If you were not able to take advantage of a DWI Civil Revocation Contest Hearing or a Limited Driving Privilege, your DWI Civil Revocation will expire after the 30 or 45-day revocation period mentioned above. Once expired, and only after you pay the requisite $100 DWI Civil Revocation fee, your driver’s license will be restored.
What steps should I take if I am stopped for driving while intoxicated?
If you are stopped for driving while intoxicated (DWI), you cannot change the fact that the police are pulling you over or that you may have been drinking before driving. However, there are things that you can do that will protect your rights and make the situation better. There are also actions that you can take that will make what happens next worse. Here, we discuss the best way to handle a police stop when the officer suspects that you have been drinking and driving.
What Should You Do If the Police Pull You Over for a DWI?
When you see a police officer’s flashing red lights behind you, you need to find a place to pull over safely. You will want to turn on your turn signal to let the officer know that you are complying and, if possible, pull over on the right side of the road. Here are tips on how to handle the stop in a way that keeps you safe and does not hurt your potential criminal case:
- Stay in your car. You should stay in your vehicle and turn the engine off. If it is dark outside, turn on your car’s interior light so the officer can see you. Keep your hands on your steering wheel where he can see them.
- Have your documents available. You want to have your driver’s license, vehicle registration, and proof of insurance readily available to hand to the officer when he requests them. You do not want to be reaching into your glove compartment when he is approaching your car because he will not know whether you are reaching for documents or a weapon.
- Avoid sudden and suspicious movements. You want to avoid any sudden or suspicious movements that would make the officer feel the situation is dangerous. This is especially important now with all the news stories about police stops where people have been killed or officers randomly attacked. Even an innocent movement, such as leaning forward, could be interpreted as an attempt to hide something under your car seat or to reach for a gun.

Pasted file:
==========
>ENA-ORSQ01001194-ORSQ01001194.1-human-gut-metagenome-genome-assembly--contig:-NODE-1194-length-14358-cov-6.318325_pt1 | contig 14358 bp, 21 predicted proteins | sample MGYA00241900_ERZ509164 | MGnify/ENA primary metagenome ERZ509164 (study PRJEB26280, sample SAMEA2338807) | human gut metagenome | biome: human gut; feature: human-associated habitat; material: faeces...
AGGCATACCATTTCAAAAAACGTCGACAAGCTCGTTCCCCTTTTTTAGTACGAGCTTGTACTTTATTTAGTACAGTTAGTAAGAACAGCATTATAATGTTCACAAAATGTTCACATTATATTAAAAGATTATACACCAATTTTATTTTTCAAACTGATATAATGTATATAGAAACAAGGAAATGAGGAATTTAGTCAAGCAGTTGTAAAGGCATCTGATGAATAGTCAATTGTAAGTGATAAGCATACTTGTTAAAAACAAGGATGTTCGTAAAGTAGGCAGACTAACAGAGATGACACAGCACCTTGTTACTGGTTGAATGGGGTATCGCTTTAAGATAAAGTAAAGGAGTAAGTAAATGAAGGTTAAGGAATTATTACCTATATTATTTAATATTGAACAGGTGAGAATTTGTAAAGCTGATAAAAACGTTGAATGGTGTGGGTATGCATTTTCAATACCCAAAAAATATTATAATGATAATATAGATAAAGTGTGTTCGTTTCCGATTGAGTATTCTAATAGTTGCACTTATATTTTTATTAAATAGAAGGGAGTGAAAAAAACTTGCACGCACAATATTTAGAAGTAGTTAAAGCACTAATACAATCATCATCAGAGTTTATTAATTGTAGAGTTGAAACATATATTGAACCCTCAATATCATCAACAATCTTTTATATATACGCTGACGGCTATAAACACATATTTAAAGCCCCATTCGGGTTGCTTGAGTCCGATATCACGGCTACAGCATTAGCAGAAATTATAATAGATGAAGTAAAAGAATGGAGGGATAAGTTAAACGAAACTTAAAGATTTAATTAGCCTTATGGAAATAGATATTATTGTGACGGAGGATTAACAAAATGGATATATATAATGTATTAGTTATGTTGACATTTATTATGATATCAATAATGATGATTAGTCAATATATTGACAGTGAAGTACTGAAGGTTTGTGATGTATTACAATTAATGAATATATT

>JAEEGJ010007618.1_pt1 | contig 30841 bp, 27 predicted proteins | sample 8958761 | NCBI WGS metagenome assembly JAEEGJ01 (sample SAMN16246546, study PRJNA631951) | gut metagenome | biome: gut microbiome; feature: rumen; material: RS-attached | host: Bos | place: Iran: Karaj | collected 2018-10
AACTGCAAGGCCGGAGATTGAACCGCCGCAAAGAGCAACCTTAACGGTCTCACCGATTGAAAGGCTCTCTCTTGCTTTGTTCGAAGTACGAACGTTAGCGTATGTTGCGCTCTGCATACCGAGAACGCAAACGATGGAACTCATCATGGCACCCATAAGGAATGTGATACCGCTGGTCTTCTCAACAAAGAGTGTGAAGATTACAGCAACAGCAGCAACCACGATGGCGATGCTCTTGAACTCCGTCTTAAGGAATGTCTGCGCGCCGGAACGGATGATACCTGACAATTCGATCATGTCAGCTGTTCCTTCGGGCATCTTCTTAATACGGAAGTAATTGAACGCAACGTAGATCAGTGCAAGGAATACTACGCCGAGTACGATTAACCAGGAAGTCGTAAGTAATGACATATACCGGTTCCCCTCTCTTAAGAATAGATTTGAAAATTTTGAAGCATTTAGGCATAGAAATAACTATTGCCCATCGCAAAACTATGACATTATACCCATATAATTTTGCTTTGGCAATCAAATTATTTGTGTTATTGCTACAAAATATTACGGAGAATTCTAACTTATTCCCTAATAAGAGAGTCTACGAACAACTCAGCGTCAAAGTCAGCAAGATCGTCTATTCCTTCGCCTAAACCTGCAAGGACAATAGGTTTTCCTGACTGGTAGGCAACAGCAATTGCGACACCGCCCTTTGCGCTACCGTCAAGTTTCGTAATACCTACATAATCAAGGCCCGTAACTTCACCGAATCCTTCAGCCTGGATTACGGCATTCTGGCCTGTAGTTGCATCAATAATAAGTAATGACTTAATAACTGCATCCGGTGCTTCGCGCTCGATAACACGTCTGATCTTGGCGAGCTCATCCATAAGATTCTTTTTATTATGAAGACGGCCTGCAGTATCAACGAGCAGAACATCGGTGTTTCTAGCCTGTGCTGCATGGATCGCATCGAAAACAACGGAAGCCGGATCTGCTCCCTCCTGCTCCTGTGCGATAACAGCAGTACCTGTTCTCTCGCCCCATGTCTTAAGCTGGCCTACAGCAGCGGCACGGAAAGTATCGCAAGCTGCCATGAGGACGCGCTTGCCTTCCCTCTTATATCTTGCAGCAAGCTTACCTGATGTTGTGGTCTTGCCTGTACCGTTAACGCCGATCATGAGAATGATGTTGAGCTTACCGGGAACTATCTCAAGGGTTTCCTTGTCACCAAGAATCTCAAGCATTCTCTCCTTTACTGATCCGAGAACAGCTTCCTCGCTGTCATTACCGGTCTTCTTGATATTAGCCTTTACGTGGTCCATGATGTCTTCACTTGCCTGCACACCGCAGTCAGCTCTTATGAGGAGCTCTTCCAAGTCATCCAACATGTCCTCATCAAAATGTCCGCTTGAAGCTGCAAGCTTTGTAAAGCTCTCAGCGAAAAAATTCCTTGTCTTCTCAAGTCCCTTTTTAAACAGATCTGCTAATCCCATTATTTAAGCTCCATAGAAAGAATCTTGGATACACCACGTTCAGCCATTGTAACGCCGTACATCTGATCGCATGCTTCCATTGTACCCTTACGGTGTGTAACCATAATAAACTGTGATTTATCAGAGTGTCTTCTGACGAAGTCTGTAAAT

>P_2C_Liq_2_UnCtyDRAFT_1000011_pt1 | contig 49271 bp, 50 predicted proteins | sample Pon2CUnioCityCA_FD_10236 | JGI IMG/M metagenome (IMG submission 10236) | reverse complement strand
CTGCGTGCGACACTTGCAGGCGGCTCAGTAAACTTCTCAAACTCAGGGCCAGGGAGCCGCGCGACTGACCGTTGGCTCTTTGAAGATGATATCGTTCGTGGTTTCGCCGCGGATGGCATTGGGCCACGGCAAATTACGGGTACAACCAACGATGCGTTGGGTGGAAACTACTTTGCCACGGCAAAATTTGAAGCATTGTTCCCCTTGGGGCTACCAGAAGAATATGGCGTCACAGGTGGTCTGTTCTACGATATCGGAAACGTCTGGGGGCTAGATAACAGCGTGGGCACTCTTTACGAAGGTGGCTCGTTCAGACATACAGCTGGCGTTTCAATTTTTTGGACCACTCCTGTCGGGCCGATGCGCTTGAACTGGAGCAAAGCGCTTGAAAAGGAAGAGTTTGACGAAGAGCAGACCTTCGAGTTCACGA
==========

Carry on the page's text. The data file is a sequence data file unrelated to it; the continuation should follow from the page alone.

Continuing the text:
- Be polite and follow instructions. If you are polite and follow the officer’s instructions, your stop will go more smoothly. You are much more likely to be arrested if you are rude or argumentative.
- Watch what you say. You need to be careful not to make incriminating statements or volunteer information. You should never lie as this can hurt you in court. However, you can be silent except to answer questions regarding your name and address. Politely refuse to answer questions about how much you have been drinking.
- Do not agree to take a field sobriety test. You have the right to politely refuse to take a field sobriety test. Even if you have had nothing to drink, it is very likely that you will fail these tests. Taking these tests gives the police officer more ammunition against you to claim that you were intoxicated when driving.
- Decline to perform a portable breath test. You are also not required to take a portable breath test, also referred to as a PBT. These tests are often unreliable, and it is a good strategy to refuse to take one. The police will most likely arrest you, but they will have less incriminating evidence against you.
- Take the test at the police station. Once you are placed under arrest the police officer will take you to the police station and ask you to submit to a breath test. If you are taken to the hospital, the police officer will ask that you allow your blood to be drawn. These tests will provide your alocol concentration and will be used against you in court. You can refuse these tests, however, if you do, in most cases the police officer will get a search warrant and then compel you to provide a sample. Additionally, if you refuse, your driver's license will be suspended for a year. Accordinly, we recommend that you provide a sample, however, if your only concern is not getting convicted, then you should refuse.
- Contact an experienced attorney. As soon as possible after your arrest, you want to retain an experienced DWI defense attorney. He can explain the criminal process to you, build your defense to the charges you face, and fight to get the charges dismissed or reduced so that you face the least possible sentence.